JOSEPH BEUYS (Germany, Krefeld 1921-1986 / act: Kleve and Düsseldorf)
BEUYS: Beuys was no ordinary artist. He was also a shaman, showman, teacher, and tireless debater. He initiated the 'performances' of the Fluxus Movement in 1962, founded the Animals' Political Party in 1966, and fomulated the German Green Party's political programme and its 1982 electoral campaign [see ALAIN BORER The Essential Beuys p. 27-8].
MYTH: The myth of Beuys begins with the Second World War when he was allegedly 're-born'. As a Luftwafe pilot, during the winter of 1943, his Stuka crashed on the Russian front in the Crimea, when nomadic Tartars discovered Beuys close to death in the snow, annointed his wounds with fat to regenerate warmth, wrapped his broken body protectively in felt to keep warmth in, and kept it alive with a diet of honey, curds and cheese. Returned from the dead, Beuys later made art from the detritus of daily life; particularly the materials and substances which had sustained him.
TEACHING: In the series of his solemn performances and lectures, Beuys spoke unto the people in parables. He informed them that "everybody is an artist", that "only art is capable of dismantling the repressive effects of a senile social system" or "only art [...] as creative self-determination and as a process that engenders creation, is able to liberate us and lead us towards an alternative society", and that "death is quite a complicated thing" [GUNTHERT Joseph Beuys, l'art politique ARTSTUDIO p.107]. When Beuys said "everybody is an artist" he was considering his students and listeners to be his equals. He was neither 'master' or 'unique', but a teacher repeating a repeatable lesson [ALAIN BORER The Essential Beuys p. 17]. Thus, Beuys in his capacity as Teacher introduces himself as one of us - the 'democrat' - but also as the one who embodies profound knowledge - the 'autocrat' - in order to lead us. His most celebrated statement, "everybody is an artist", acknowledges the creator in all people. Beuys was highly influential in shifting the emphasis from what an artist makes, to his personality, activities and opinions. This expanded concept of art was communicated through a series of performances and public discussions.
IDEAS: The vision of Beuys is concerned with the plight both of humanity and the environment. He expresses these concerns through a personal symbolism in which fat and felt play a central role. In opposition to the 'mímesis' of classical art, Beuys aims at 'méthexis'; the concrete expression of an idea or spirituality [ALAIN BORER The Essential Beuys p. 15]. Beuys' animals - like minerals and vegetables - are endowed with vital elementary forces. Not only is Beuys committed to learning from them - as survivors of civilization - a sureness of instinct and a sense of orientation, but, by displaying his bestiary (stag / hare / jackal etc.) and animality (fur / felt clothing), he develops his projects in their presence (dead or alive) or with their bodies (fat / blood) [ALAIN BORER The Essential Beuys p. 21]. Beuys invites us to see our fellow men in animals. Through our animalesque nature, it is not only the outside we should get to know, but - with his help - the animal inside.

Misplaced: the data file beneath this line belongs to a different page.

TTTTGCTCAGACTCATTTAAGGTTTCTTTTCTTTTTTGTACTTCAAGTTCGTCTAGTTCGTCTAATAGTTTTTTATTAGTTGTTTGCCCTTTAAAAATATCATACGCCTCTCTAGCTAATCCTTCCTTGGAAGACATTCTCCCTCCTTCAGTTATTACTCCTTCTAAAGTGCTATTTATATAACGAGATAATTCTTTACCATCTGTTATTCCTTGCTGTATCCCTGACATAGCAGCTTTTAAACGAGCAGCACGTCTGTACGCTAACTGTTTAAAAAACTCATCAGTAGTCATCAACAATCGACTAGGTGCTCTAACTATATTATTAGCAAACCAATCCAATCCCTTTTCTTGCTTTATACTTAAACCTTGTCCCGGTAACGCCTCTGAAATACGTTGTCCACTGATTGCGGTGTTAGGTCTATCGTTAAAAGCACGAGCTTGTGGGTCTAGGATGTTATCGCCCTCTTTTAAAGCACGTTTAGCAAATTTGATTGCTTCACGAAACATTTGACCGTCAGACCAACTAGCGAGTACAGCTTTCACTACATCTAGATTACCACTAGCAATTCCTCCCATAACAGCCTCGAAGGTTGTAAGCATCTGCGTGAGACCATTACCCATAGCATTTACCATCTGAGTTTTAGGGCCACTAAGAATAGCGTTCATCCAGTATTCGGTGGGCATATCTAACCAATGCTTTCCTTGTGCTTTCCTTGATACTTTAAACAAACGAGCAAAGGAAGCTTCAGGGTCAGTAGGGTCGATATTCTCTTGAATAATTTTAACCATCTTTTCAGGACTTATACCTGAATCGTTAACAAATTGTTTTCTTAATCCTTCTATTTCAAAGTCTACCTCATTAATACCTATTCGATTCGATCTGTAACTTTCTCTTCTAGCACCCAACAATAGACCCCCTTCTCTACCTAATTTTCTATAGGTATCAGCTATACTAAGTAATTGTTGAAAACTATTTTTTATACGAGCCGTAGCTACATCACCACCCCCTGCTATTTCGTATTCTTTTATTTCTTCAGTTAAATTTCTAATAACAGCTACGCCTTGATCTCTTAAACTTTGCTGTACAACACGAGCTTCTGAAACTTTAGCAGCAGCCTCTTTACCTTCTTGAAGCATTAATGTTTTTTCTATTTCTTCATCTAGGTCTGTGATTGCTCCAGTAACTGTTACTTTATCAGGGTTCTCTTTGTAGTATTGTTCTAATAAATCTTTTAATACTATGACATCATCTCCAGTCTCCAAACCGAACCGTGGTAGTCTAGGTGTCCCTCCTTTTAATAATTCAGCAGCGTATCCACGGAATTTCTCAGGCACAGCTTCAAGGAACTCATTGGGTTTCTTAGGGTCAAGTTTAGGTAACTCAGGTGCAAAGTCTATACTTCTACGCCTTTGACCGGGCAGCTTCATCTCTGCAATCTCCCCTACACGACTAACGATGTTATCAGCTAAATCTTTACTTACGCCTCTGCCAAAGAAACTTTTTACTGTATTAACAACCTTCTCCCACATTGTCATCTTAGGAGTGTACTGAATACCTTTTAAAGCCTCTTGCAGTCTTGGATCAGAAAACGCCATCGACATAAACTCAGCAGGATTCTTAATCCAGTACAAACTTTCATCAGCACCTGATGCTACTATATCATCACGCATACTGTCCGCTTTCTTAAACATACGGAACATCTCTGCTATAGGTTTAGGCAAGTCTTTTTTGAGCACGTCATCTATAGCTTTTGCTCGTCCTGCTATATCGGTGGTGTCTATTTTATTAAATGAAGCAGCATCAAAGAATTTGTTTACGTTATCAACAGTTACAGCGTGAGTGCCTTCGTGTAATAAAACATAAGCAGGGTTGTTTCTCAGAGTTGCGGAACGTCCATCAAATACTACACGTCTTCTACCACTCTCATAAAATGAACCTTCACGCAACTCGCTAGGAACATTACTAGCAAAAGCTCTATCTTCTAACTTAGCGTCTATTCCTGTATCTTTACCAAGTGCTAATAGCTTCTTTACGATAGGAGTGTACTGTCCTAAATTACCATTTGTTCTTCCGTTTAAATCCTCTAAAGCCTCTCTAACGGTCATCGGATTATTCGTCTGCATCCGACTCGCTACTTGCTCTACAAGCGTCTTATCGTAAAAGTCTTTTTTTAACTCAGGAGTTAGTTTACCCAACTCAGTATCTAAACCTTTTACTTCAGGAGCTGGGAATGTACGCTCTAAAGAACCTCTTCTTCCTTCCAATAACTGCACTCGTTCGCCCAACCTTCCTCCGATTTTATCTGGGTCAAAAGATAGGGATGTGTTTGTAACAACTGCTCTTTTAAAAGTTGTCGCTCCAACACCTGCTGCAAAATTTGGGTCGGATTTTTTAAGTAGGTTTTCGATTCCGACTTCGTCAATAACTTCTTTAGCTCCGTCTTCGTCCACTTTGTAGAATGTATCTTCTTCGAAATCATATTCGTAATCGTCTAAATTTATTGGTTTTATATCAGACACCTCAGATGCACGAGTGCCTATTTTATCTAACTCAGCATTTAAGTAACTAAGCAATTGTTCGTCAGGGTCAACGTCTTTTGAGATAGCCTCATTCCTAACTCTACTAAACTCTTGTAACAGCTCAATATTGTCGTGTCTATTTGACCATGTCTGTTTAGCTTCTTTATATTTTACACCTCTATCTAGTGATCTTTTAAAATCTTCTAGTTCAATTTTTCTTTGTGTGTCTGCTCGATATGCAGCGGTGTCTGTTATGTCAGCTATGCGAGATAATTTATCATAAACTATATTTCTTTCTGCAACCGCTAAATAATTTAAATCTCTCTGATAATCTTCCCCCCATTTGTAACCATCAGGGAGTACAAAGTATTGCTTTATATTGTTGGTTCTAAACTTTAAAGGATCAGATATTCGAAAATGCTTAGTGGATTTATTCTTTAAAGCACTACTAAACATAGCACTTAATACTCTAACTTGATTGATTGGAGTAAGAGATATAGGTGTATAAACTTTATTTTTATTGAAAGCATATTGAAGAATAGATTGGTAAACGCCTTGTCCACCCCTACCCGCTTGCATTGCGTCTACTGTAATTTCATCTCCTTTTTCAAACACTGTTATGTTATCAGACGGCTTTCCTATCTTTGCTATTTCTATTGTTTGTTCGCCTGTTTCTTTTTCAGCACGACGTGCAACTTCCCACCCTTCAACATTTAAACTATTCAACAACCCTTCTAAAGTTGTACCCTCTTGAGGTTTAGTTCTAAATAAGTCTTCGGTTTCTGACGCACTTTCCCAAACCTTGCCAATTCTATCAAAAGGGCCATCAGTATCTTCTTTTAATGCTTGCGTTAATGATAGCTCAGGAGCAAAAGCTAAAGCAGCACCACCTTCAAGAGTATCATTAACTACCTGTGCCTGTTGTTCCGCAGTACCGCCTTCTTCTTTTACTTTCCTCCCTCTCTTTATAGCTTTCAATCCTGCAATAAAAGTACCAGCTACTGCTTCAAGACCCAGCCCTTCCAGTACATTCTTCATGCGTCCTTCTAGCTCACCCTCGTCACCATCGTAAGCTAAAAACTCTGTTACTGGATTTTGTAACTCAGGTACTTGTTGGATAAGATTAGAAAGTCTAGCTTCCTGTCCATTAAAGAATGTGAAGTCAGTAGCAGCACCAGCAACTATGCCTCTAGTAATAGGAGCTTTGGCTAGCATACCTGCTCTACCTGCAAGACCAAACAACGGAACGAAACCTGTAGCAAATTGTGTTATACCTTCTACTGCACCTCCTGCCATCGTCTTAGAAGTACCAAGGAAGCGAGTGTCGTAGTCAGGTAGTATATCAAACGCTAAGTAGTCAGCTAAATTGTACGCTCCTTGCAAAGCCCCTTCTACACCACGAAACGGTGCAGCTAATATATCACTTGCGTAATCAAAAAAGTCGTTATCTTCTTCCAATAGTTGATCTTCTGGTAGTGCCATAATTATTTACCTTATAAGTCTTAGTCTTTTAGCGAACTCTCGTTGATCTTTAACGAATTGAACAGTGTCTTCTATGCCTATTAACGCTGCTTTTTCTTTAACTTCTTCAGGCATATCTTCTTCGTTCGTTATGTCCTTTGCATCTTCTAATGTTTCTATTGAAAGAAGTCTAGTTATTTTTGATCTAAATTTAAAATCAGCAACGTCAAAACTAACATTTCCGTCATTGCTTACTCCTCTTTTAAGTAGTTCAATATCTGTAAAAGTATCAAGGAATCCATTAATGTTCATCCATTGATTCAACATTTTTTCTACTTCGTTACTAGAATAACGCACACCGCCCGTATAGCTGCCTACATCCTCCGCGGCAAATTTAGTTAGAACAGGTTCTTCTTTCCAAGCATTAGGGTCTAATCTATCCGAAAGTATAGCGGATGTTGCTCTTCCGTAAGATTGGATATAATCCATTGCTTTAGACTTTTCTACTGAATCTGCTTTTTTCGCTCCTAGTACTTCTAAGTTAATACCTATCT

WORK: Beuys was lucky to have gifted photographers to document his work. The photos around his work are astonishing. Some of his works, such as his blackboards covered in diagrams, result from the lectures he gave. Beuys provided evidence of the idea that in art everything is possible. Consequently, his work is multi-faceted. Some of his works span great periods; from conception to realization.
MATERIALS: Beuys worked with the everyday 'poor' materials that made up his famous stock-in-trade; felt, fat, dead animals, copper, sulphur, honey, blood, bones... all things that hitherto had been unworthy of art. For Beuys the 'raw' materials are not just exhibited for themselves as such, but rather as a process of transformation, supplying the necessary space for his teaching. In other words these materials provide matter for thought [ALAIN BORER The Essential Beuys p. 15]. Characteristic in the art of Beuys is the contrast between materials; particularly between fat and metal. Such materials allude to the contrasts of warm / cold, flexible / rigid. Furthermore, they recall the Venus / Mars split. Using such unstable materials as fat and felt, Beuys continues the promise of Speúsippos, according to whom "the Good and the Beautiful only appear in the nature of things during the development of beings".
THESIS: Beuys viewed nature as healing, and touched upon it as magic. Taking nature as such, he put it back into art. Nowadays, Joseph Beuys is acknowledged to be the most significant and influential artist of the second half of the twentieth century.